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Joshua Kaufman holds up his MacBook laptop outside of his office in San Francisco, Wednesday, June 1, 2011. Kaufman's stolen laptop led police to the suspect by using software that allowed him to track the man's location and take photos of him using the computer. (AP Photo/Jeff Chiu)

OAKLAND -- Security software and a computer owner's diligence led to the recovery Tuesday night of a stolen laptop computer and the arrest of the man who had it, police said.

The suspect, Muthanna Aldebashi, 27, a limousine and cabdriver who lives in Alameda, was arrested about 8:30 p.m. Tuesday. The laptop was recovered at his home.

Officer Rob Rosin said that after his arrest on suspicion of possessing stolen property, Aldebashi claimed the computer had been given to him as a gift. Aldebashi told police that he thought it may have been stolen and that he should have known better than to take it. He made no attempt to try to find out who the owner was.

The Apple MacBook and some other items were taken during a March 21 burglary at the Mosswood District apartment of Joshua Kaufman, 35, a programmer for ExactTarget. The San Francisco-based company provides email and social media marketing services.

When he discovered his laptop had been stolen, Kaufman activated the security software program called Hidden he had installed. The basic version of the program sells for $15 online. It uses GPS to locate stolen devices and the computer's built-in camera can take pictures of anyone using it, as well as capturing screen shots of users' activity.

The software allowed Kaufman to see Aldebashi sleeping on his sofa, riding in a vehicle and logging into his work email address to access a Facebook account.


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That's how police eventually tracked down the laptop weeks after investigators received Kaufman's stolen property report.

Kaufman in the meantime had set up a Tumblr blogging account, http://thisguyhasmymacbook.tumblr.com, that attracted thousands of followers eager to view images printed off the stolen computer.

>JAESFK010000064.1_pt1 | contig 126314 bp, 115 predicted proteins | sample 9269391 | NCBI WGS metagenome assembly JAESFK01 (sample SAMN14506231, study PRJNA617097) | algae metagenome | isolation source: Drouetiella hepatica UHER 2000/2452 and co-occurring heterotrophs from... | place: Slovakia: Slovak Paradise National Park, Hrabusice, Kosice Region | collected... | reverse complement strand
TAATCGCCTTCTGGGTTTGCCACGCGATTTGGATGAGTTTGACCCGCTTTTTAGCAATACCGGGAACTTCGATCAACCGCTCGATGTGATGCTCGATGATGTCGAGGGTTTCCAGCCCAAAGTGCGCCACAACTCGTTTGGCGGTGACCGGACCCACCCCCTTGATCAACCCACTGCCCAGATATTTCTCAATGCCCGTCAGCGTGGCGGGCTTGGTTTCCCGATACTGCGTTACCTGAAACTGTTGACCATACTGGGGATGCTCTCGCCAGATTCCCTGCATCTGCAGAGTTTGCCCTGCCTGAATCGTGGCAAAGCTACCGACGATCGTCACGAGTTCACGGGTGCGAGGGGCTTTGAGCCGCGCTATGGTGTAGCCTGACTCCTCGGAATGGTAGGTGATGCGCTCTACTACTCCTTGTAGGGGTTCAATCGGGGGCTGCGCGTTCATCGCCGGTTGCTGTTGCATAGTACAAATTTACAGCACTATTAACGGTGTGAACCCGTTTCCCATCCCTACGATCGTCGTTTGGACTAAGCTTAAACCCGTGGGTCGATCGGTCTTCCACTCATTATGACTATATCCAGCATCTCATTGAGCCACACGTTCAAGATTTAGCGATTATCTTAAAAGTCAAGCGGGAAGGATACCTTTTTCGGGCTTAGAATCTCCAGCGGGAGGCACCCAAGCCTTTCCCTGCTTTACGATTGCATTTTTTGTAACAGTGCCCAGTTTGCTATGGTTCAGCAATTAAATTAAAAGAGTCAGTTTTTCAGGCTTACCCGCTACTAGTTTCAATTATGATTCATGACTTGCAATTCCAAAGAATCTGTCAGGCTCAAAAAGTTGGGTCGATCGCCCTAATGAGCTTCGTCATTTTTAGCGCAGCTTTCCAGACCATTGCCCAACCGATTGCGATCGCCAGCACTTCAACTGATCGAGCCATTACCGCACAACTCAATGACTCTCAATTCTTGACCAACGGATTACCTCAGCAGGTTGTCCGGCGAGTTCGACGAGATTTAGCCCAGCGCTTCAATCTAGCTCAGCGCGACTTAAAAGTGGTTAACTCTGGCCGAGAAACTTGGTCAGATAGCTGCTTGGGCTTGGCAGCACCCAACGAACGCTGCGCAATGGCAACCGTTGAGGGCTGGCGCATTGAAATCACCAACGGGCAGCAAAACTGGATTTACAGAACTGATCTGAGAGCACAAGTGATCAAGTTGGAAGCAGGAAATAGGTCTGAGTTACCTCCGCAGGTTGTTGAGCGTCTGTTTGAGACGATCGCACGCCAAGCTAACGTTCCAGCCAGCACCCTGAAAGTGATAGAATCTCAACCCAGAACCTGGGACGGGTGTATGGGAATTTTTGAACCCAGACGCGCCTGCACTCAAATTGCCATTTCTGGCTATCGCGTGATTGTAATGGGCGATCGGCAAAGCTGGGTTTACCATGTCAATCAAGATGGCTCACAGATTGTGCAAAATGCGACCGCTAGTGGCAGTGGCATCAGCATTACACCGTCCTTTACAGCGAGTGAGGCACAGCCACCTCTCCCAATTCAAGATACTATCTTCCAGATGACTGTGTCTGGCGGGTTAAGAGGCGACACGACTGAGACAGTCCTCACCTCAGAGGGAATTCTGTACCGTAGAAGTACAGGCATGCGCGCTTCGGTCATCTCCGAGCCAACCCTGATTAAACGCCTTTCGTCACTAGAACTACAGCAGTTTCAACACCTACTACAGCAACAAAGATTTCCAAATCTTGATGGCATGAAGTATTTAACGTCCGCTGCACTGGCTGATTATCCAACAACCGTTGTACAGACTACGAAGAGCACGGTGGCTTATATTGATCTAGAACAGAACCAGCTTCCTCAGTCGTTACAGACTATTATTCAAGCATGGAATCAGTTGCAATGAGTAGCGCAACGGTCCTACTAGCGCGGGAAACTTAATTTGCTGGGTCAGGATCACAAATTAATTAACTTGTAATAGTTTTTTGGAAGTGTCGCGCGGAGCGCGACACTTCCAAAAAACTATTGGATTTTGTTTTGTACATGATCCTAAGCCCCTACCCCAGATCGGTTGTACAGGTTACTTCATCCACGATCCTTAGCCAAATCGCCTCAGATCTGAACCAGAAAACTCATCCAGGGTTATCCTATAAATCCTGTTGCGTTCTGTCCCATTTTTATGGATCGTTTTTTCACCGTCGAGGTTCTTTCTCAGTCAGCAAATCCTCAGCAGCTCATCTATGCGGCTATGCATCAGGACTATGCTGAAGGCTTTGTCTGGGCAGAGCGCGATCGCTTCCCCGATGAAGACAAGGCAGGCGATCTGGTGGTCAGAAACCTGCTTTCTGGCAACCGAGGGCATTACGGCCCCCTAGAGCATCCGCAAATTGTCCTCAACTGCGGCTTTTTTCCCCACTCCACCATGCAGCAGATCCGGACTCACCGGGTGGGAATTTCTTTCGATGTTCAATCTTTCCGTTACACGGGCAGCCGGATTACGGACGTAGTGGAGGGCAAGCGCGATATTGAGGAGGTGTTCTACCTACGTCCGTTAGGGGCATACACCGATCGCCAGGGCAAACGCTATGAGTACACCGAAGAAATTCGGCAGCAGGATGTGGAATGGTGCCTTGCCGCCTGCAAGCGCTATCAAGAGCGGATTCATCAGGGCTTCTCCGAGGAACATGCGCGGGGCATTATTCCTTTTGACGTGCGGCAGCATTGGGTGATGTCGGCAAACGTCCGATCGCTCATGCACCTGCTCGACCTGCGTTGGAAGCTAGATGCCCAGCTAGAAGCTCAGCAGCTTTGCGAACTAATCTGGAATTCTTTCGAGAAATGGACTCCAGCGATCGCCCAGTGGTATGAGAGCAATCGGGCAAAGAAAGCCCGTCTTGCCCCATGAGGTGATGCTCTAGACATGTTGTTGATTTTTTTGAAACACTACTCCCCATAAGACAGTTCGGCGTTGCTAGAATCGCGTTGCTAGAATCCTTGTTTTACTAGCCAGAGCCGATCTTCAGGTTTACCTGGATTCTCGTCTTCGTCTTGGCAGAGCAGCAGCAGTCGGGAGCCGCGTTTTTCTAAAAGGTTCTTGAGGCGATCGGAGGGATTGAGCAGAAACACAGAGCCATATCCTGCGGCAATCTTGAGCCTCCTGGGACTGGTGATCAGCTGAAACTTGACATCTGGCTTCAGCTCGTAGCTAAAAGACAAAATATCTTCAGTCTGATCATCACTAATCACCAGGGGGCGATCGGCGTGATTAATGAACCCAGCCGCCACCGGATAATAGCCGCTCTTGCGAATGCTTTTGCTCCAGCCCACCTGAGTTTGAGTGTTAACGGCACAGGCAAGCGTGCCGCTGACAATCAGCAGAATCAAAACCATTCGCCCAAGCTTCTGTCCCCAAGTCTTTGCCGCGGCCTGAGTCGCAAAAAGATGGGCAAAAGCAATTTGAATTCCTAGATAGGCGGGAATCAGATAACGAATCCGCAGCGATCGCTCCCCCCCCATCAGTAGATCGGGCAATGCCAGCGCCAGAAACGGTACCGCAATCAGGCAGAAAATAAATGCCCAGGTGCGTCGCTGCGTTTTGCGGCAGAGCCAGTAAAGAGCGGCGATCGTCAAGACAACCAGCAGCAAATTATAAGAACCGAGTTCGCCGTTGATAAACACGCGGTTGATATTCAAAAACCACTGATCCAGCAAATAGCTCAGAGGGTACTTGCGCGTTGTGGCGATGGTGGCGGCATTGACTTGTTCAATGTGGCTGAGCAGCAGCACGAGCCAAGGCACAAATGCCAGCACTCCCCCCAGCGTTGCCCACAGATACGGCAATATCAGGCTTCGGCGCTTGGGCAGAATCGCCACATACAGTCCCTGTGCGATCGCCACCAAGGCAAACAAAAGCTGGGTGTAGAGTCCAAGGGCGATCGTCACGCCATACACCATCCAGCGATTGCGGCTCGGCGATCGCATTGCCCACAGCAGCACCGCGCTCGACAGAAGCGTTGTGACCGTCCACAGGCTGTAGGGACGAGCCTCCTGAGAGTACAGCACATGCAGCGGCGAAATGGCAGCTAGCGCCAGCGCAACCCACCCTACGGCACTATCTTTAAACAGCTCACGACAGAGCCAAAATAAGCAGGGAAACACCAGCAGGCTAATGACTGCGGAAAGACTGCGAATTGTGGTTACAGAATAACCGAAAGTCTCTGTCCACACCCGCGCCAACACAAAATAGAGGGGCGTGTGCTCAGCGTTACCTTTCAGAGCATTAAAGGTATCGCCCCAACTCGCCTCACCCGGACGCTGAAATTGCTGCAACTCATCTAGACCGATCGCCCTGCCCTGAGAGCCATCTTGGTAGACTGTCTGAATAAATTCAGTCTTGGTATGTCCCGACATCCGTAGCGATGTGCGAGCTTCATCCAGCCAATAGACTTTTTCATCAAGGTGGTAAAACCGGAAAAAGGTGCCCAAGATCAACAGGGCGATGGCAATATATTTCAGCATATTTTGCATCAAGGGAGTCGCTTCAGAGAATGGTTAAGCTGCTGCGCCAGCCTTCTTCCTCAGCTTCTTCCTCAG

Finally on April 25, Kaufman met with investigators and gave them some of the information regarding his computer's movements. Police did not know the name of the person being photographed by the computer's camera, but they were able to identify Aldebashi through his cab and limousine service.

Police arrested Aldebashi in Oakland on Tuesday night after a ruse in which he thought he was picking up a fare.

The laptop was returned to Kaufman on Wednesday morning. He did not respond to numerous attempts to contact him.

He wrote online that he had received advice from a man named Sean Power who said he used a similar product called Prey to track down his stolen laptop May 12 to a bar in New York. He also posted updates on Twitter.

Both products use similar technology but Prey is free, adaptable for Macs and PCs and can be used on smartphones.

Experts said they are beginning to see more use of anti-theft tracking software that helps make up for the lack of police dedicated to investigating property crimes. Oakland police only have three investigators who handle 2,400 theft and burglary reports a month. That is why investigators still didn't follow up immediately after Kaufman met with them in April.

Laptops, jewelry, phones and TVs are attractive to thieves because they are valuable and light, said Jason Sjoberg, a prosecutor in the Alameda County Identity Theft and High Tech Crimes Unit. The unit operates under the umbrella of California's Rapid Enforcement Allied Computer Team, called R.E.A.C.T., which was created to crack down on high-tech crime.

"It's a crime of opportunity," Sjoberg said.